The History of the Relations Between Türkiye and Southeast Asia
Türkiye is a transcontinental country located mainly on Anatolia in Western Asia, with a portion on the Balkans in Southeast Europe.
As a country with a civilization that is quite old, Türkiye has been inhabited by various types of ancient civilizations, from Neolithic civilizations such as Göbekli Tepe, inhabited by Hattians, Anatolians, Mycenaean Greeks, Christian empires such as the Byzantine Empire, to adopting Islamic civilization, such as the Seljuk Empire and the Ottoman Empire.
It is recorded in history that Türkiye, since it was a monarchy until now it has become a republic, has had relations with various regions around the world, including the Southeast Asian region.
The relationship between Türkiye and Southeast Asia can be traced back to the 12th century. Turkish traders followed in the footsteps of Arab, Persian and Indian Muslims who began to establish relations with West Asia and China after the introduction of the Seljuk Rule in West Asia around the 11th century (Zuboidi, 2018).
An informal Ottoman-Aceh alliance had existed since at least the 1530s (Azra, 2006). Acehnese sultan Alauddin al-Kahar wished to develop these relations, both to attempt the expulsion of the Portuguese in Malacca, and to extend his own power in Sumatra (Azra, 2006).
The first expedition of the Ottoman Empire to Aceh Sultanate began with the 16th century Ottoman expedition to Aceh, in with the response to the Aceh Sultanate's request by the envoy sent by Alauddin al-Kahar (1539–1571) to Suleiman the Magnificent in 1564, and possibly as early as 1562, for assistance against the Portuguese in Malacca (Reid, 2005), referred him as the Caliph of Islam.
Apart from religious relations, the Ottoman Empire saw the Portuguese Empire as a threat to the economy and politics, where the Portuguese threatened the Red Sea as a route for Muslim pilgrimages and trade routes (Zuboidi, 2018).
From the 19th century, relations between the Malay sultanates and the Ottomans remained intact, bolstered by close personal ties between Sultan Abu Bakar of Johor, who made several visits to Istanbul. On the occasion of Sultan Abu Bakar's visit in 1890, he and his brother, Engku Abdul Majid, married Turkish women (Idris & Kurtbağ, 2013).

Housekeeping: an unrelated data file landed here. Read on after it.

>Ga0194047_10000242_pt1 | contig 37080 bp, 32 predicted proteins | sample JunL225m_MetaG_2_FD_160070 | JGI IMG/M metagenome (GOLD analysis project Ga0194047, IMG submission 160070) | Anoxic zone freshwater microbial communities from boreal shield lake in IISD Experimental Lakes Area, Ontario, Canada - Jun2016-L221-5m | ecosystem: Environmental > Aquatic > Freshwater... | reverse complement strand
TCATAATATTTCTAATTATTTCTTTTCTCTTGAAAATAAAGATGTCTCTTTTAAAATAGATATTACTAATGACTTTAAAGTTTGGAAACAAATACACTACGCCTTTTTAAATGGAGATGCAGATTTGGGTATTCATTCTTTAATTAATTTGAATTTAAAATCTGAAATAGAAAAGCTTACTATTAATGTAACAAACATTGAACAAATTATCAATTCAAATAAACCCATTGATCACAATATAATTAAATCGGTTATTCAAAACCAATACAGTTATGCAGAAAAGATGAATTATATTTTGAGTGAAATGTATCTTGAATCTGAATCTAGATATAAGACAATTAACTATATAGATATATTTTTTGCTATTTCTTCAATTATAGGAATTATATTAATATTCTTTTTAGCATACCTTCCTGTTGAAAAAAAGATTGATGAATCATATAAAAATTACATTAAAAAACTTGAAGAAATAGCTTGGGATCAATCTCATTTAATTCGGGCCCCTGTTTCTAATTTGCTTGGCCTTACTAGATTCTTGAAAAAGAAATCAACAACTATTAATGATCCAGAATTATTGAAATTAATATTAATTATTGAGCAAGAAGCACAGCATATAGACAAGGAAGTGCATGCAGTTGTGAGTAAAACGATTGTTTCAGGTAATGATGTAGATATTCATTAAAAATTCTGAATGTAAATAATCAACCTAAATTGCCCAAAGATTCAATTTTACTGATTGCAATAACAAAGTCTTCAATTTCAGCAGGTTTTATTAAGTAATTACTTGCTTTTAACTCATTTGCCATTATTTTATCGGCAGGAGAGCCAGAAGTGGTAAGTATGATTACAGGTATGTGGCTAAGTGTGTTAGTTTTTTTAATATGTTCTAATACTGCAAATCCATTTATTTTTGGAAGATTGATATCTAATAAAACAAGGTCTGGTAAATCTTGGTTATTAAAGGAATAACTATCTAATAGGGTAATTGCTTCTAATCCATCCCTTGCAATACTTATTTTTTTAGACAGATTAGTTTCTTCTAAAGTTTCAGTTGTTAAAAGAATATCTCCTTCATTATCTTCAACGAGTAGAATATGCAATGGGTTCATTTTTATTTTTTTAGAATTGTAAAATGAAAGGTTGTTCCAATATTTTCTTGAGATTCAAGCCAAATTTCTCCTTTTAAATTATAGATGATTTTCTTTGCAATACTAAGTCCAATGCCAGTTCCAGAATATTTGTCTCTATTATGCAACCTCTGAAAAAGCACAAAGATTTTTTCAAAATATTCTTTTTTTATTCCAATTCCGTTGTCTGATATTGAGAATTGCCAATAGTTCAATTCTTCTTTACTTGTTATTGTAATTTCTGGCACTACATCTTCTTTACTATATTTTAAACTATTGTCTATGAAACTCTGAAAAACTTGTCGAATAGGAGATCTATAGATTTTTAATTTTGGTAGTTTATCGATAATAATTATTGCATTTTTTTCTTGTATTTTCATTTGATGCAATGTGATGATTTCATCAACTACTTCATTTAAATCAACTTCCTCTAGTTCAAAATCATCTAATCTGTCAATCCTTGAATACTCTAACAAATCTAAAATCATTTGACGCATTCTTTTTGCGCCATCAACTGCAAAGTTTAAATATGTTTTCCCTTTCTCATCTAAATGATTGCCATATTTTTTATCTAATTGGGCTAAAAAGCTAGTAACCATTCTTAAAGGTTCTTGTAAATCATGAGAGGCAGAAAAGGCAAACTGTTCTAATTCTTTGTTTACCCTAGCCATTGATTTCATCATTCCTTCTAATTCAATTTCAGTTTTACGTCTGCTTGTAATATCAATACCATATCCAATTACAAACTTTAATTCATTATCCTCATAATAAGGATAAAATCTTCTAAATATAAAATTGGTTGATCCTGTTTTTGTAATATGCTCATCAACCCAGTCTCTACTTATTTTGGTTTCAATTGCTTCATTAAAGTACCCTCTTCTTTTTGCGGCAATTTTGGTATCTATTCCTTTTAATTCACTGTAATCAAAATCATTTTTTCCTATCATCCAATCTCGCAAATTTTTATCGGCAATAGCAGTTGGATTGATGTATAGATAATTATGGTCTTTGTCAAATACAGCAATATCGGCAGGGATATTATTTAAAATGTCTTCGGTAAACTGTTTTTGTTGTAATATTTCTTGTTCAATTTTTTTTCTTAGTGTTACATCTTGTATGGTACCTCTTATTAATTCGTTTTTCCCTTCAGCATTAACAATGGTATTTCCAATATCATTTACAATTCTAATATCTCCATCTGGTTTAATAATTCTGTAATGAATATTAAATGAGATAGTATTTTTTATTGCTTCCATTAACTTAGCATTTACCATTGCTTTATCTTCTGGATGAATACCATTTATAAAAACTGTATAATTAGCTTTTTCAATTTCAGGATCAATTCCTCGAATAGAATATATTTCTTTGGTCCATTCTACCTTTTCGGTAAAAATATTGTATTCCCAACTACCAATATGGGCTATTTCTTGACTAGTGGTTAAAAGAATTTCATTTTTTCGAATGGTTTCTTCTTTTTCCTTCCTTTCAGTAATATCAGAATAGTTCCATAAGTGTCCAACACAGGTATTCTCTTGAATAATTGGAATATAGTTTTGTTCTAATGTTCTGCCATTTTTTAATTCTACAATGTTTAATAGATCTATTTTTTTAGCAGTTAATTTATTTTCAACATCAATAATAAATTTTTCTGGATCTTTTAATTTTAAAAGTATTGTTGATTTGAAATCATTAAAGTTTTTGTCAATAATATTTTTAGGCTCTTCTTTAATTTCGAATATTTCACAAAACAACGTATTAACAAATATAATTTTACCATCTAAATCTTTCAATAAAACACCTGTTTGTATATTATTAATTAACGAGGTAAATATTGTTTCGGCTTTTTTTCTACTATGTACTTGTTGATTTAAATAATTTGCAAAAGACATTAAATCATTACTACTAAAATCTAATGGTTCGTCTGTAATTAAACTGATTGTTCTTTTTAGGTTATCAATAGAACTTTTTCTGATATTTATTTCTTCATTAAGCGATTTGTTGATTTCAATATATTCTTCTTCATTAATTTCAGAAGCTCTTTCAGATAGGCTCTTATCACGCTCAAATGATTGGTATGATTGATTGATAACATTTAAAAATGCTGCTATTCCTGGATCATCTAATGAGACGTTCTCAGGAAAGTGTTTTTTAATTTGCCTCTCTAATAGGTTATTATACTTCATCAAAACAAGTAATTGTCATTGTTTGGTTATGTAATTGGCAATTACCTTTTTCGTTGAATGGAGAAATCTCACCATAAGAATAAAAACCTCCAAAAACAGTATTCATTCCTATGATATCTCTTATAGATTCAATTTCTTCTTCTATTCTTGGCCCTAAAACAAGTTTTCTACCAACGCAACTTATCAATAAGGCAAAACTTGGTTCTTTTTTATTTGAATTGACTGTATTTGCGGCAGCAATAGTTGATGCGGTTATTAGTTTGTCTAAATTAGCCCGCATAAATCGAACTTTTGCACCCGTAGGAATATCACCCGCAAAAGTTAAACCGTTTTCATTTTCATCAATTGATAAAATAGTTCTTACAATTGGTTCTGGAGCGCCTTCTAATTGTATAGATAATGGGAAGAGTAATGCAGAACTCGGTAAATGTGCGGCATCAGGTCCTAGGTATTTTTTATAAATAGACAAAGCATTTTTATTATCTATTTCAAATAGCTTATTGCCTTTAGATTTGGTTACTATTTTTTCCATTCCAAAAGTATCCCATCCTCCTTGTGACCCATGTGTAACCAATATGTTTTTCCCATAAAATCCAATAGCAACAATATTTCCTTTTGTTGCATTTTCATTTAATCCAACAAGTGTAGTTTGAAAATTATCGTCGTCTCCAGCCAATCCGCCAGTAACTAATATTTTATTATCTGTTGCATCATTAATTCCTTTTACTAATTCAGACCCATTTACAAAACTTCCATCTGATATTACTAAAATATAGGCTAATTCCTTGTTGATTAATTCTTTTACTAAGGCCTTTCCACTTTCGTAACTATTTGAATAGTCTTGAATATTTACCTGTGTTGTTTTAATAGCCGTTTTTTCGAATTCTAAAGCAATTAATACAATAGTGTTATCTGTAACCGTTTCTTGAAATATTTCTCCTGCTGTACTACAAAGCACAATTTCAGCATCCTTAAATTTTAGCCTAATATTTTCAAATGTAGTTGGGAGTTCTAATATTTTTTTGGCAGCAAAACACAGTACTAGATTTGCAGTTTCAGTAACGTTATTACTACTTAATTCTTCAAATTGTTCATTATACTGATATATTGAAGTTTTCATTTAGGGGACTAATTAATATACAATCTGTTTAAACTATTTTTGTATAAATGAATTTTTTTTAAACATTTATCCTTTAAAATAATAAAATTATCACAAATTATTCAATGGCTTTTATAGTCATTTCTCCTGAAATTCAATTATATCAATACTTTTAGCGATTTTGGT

These marriages has further strengthened the bilateral relationship and produced a mixed Malay-Turkish descendants such as Syed Muhammad Naquib al-Attas, Ungku Abdul Aziz, and Hussein Onn.
Türkiye has inspired many classical literary works in Southeast Asia. In classical Javanese literature, Türkiye is referred to as Ngerum, the term for the Ottoman Empire at that time. In Serat Paramayoga by the Javanese poet Ranggawarsita, Sultan Algabah of Ngerum ordered Ajisaka of India to build the island of Java. Meanwhile, Türkiye was referred to as Rum (روم) in classical Malay literature, derrived from the Middle Eastern term for the Byzantine region and its people.
One of the relations between the Ottomans and Southeast Asia that is rarely discussed is how they relate in terms of cartography. What makes it unique is that the two are separated by a great distance.
A 17th-century map by the Ottoman polymath Kâtip Çelebi shows how Southeast Asia looked like. The map shows Maritime Southeast Asia which consists of present day Indonesia, Malaysia, Brunei, and the Philippines and parts of Mainland Southeast Asia.
Meanwhile, a map was made by the Aceh Sultanate which was addressed to the Ottoman Empire in 1850. This map was intended for the Ottoman sultan at that time to strengthen diplomatic relations between the two and ward off Dutch invasion in Southeast Asia.
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Idris, A., & Kurtbağ, Ö. (2013). Malaysia-Turkey Relations in History and Today. Middle East Institute. https://www.mei.edu/publications/malaysia-turkey-relations-history-and-today#_ftn5
Reid, A. (2005), The Ottomans in Southeast Asia. ARI Working Papers, vol. 36, Asia Research Institute, National University of Singapore,
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